Prosecutors with special counsel Robert S. Mueller III asked a federal court Monday to reject Paul Manafort’s request for a hearing on what his attorneys contend was a “campaign” of leaks by government officials that began in fall 2016 to discredit him.
Prosecutors said the sampling of press reports cited by Manafort failed to include any sensitive matters before a grand jury specific to his case — disclosure of which would violate federal criminal rules to prevent biasing potential jurors — but instead simply revealed information about a law enforcement investigation.
“The government attorneys and agents involved in this case understand and respect their duty to preserve grand-jury secrecy as required . . . and to avoid public disclosures that could jeopardize a defendant’s right to a fair trial,” prosecutor Andrew Weissmann wrote. He added that Manafort’s “speculative claim” fell far short of warranting a hearing or risking derailing the case.
Manafort faces upcoming criminal trials in Alexandria and in D.C. federal court this year on conspiracy, fraud and tax charges related to his lobbying work for pro-Russian Ukrainian officials in the special counsel’s investigating of Russian interference in the 2016 presidential campaign.
Manafort’s defense on April 30 accused government officials of leaking information, and asked Alexandria U.S. District Judge T.S. Ellis III to schedule a hearing this month to address their allegations.
“Government officials or agents intentionally provided false information to media outlets, knowing that the information would be widely reported and that the disclosures would unfairly prejudice Mr. Manafort in his efforts to defend himself,” Kevin Downing and Thomas Zehnle wrote.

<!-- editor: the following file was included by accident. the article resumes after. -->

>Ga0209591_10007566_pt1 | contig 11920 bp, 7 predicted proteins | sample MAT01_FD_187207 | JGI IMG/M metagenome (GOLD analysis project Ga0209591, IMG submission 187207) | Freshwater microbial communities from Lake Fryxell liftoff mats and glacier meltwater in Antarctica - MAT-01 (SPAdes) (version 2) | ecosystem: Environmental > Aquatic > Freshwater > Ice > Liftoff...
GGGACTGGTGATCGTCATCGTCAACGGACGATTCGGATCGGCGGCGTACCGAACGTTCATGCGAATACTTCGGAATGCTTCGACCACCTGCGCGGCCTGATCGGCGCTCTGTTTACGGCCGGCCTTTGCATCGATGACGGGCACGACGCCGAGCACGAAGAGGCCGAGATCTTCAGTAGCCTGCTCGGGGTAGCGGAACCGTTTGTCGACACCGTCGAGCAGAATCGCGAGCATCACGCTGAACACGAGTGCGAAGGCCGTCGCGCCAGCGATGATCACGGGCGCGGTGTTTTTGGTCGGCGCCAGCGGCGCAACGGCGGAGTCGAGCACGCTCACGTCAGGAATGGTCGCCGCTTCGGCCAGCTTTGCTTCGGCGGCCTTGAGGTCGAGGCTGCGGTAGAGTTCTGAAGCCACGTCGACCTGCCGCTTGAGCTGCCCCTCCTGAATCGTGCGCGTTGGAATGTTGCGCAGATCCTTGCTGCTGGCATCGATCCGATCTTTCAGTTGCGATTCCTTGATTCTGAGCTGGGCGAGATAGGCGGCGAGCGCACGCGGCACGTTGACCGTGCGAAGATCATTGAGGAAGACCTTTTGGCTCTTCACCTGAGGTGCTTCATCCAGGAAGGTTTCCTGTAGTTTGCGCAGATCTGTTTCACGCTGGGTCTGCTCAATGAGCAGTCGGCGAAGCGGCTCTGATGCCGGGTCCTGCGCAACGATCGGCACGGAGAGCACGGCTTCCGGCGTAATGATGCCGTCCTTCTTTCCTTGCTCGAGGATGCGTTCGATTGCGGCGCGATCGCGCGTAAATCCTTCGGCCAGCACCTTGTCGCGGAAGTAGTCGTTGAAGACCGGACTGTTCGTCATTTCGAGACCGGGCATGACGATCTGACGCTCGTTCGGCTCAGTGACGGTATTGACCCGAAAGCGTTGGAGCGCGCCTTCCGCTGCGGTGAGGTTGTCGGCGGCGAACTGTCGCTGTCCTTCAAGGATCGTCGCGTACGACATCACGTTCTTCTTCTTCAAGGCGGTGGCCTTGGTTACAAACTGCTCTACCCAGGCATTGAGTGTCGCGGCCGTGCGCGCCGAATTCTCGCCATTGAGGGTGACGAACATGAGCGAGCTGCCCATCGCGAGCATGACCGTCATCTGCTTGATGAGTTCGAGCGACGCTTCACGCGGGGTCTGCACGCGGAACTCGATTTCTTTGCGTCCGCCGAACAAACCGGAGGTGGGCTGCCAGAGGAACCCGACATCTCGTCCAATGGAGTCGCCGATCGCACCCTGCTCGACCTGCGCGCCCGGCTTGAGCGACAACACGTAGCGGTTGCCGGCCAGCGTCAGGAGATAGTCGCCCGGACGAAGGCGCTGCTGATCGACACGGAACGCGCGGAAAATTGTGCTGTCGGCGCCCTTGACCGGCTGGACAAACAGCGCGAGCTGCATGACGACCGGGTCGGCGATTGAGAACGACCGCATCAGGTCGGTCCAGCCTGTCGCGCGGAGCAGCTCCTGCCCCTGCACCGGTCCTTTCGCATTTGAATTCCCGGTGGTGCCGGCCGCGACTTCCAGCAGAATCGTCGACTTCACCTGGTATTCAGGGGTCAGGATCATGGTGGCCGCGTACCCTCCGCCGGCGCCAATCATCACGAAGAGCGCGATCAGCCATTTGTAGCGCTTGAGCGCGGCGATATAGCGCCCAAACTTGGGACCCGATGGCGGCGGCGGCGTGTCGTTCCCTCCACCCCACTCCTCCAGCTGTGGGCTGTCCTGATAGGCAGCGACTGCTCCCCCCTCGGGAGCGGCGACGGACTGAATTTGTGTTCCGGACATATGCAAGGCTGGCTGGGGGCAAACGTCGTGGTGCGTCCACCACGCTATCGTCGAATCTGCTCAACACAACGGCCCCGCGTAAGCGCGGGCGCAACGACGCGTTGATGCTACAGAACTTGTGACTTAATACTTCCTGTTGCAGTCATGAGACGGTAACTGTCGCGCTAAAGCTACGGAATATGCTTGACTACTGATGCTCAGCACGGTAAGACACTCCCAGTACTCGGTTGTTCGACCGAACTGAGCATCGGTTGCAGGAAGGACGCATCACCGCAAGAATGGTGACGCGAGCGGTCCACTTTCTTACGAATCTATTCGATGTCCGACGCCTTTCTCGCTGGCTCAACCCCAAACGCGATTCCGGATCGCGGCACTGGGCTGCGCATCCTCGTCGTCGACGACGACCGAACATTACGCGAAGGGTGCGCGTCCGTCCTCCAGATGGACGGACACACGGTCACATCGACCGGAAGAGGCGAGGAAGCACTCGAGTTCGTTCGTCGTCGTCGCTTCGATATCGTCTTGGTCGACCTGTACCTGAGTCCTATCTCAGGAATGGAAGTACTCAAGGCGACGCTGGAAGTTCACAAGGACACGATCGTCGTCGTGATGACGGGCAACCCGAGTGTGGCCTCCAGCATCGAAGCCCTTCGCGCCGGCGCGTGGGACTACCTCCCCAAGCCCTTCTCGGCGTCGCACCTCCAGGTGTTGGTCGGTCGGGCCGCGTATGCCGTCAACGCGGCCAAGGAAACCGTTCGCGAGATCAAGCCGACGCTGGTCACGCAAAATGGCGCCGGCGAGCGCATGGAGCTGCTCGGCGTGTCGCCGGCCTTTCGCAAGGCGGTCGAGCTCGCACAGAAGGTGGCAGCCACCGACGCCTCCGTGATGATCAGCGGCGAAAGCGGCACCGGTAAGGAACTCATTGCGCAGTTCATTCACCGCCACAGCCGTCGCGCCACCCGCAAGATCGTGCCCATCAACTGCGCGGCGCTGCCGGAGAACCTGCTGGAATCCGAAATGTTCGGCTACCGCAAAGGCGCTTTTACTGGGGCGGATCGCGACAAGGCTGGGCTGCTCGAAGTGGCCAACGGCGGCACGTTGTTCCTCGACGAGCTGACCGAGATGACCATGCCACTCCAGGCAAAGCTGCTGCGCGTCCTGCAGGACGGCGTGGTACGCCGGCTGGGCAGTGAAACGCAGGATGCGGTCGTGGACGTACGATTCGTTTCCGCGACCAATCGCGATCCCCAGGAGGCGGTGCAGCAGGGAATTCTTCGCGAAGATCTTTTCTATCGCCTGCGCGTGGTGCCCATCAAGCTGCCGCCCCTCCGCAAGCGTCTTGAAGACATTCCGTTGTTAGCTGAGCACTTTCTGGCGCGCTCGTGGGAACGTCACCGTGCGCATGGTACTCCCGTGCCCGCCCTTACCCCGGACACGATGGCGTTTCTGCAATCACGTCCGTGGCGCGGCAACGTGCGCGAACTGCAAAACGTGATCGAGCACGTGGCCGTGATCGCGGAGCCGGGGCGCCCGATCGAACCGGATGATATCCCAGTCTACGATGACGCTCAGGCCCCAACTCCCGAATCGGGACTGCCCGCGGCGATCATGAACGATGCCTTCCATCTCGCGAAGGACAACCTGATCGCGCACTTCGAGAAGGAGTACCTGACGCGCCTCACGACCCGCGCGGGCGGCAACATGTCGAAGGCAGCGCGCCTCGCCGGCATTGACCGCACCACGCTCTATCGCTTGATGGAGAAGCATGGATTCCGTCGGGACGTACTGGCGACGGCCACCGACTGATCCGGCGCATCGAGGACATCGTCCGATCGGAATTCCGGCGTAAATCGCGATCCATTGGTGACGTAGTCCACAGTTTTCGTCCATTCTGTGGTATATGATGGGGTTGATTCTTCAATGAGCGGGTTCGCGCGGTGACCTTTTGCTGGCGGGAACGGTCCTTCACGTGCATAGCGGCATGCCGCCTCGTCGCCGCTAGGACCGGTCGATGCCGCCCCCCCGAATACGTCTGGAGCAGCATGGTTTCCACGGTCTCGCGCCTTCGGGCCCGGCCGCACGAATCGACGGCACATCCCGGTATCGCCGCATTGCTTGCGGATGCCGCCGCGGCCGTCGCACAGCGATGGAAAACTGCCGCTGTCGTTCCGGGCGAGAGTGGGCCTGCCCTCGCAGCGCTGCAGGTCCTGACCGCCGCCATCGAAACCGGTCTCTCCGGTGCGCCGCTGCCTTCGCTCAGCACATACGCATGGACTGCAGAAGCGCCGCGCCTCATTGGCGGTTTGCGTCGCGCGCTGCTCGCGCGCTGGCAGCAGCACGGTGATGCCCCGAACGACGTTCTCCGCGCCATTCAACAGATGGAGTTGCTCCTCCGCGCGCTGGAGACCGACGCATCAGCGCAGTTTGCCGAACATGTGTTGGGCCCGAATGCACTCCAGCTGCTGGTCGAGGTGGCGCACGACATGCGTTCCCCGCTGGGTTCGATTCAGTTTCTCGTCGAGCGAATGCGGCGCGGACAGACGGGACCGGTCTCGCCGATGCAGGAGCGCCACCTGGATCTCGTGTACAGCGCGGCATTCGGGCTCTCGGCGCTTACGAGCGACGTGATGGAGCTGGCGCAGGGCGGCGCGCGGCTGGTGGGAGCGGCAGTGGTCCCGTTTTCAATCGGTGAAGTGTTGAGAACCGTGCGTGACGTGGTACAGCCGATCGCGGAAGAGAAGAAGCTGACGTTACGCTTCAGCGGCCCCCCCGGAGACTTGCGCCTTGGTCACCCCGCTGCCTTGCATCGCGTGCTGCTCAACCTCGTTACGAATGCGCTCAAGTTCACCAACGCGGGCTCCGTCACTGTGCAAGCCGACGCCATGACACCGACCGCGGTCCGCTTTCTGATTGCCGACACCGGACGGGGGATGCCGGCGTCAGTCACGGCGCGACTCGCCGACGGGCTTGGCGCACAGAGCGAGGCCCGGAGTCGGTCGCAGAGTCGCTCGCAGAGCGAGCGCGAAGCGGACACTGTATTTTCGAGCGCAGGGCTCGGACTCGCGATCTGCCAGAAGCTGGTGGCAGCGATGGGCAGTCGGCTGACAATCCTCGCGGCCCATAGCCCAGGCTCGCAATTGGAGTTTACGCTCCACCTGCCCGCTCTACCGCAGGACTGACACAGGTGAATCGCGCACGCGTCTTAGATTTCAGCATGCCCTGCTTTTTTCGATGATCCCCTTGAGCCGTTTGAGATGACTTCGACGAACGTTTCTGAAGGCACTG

Manafort’s attorneys said “an investigation could be done expeditiously since congressional committees and the Justice Department have covered similar ground.
In their filing, Downing and Zehnle did not specifically accuse the special counsel’s office of being the source of any leaks, but alleged that some reports that predated Mueller’s appointment last May were part of a “false narrative” to trigger an investigation. They added that later disclosures also were “clearly intended to unfairly prejudice the jury pool” by linking Manafort to Russia.
U.S. prosecutors said the reports cited by Manafort failed to mention any specific grand jury matter, and that Manafort failed to trace any alleged leak as originating from government attorneys or law enforcement officials working on his case, as opposed to other possible sources, such as people familiar with his defense or other suspects.
“The Court should not address the publicity that inevitably accompanies a case of this nature through a hearing of uncertain scope that risks putting allegedly prejudicial stories back on the front page,” Weissmann wrote, saying the court should instead manage potential juror bias through the regular careful vetting of a jury pool.